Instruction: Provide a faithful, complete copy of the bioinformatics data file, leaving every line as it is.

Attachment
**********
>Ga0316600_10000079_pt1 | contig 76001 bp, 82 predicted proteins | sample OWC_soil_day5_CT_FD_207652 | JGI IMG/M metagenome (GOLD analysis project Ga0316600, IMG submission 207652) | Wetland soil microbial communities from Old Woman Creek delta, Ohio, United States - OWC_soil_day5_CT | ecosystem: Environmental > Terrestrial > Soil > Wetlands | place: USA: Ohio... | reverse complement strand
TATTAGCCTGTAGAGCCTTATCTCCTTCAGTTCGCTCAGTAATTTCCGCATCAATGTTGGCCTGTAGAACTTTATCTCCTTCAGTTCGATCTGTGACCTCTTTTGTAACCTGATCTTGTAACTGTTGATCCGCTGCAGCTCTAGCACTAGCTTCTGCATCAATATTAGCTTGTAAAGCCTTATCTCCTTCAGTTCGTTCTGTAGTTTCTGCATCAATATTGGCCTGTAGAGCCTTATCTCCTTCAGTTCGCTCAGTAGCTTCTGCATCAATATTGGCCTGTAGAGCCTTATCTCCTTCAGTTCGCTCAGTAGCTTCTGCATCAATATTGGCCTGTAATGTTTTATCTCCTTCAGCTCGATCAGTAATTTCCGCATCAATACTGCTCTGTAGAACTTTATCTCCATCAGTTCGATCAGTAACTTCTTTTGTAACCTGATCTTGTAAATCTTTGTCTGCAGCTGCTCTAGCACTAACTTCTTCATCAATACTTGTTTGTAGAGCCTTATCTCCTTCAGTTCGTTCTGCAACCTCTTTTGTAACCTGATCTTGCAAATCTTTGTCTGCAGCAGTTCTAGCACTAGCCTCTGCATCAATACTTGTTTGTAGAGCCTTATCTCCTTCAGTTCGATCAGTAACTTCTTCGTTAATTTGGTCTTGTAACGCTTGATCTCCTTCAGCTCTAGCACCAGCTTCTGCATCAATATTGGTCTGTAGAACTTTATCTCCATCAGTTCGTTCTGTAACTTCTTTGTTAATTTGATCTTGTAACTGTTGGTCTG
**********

>Ga0316600_10000079_pt1 | contig 76001 bp, 82 predicted proteins | sample OWC_soil_day5_CT_FD_207652 | JGI IMG/M metagenome (GOLD analysis project Ga0316600, IMG submission 207652) | Wetland soil microbial communities from Old Woman Creek delta, Ohio, United States - OWC_soil_day5_CT | ecosystem: Environmental > Terrestrial > Soil > Wetlands | place: USA: Ohio... | reverse complement strand
TATTAGCCTGTAGAGCCTTATCTCCTTCAGTTCGCTCAGTAATTTCCGCATCAATGTTGGCCTGTAGAACTTTATCTCCTTCAGTTCGATCTGTGACCTCTTTTGTAACCTGATCTTGTAACTGTTGATCCGCTGCAGCTCTAGCACTAGCTTCTGCATCAATATTAGCTTGTAAAGCCTTATCTCCTTCAGTTCGTTCTGTAGTTTCTGCATCAATATTGGCCTGTAGAGCCTTATCTCCTTCAGTTCGCTCAGTAGCTTCTGCATCAATATTGGCCTGTAGAGCCTTATCTCCTTCAGTTCGCTCAGTAGCTTCTGCATCAATATTGGCCTGTAATGTTTTATCTCCTTCAGCTCGATCAGTAATTTCCGCATCAATACTGCTCTGTAGAACTTTATCTCCATCAGTTCGATCAGTAACTTCTTTTGTAACCTGATCTTGTAAATCTTTGTCTGCAGCTGCTCTAGCACTAACTTCTTCATCAATACTTGTTTGTAGAGCCTTATCTCCTTCAGTTCGTTCTGCAACCTCTTTTGTAACCTGATCTTGCAAATCTTTGTCTGCAGCAGTTCTAGCACTAGCCTCTGCATCAATACTTGTTTGTAGAGCCTTATCTCCTTCAGTTCGATCAGTAACTTCTTCGTTAATTTGGTCTTGTAACGCTTGATCTCCTTCAGCTCTAGCACCAGCTTCTGCATCAATATTGGTCTGTAGAACTTTATCTCCATCAGTTCGTTCTGTAACTTCTTTGTTAATTTGATCTTGTAACTGTTGGTCTG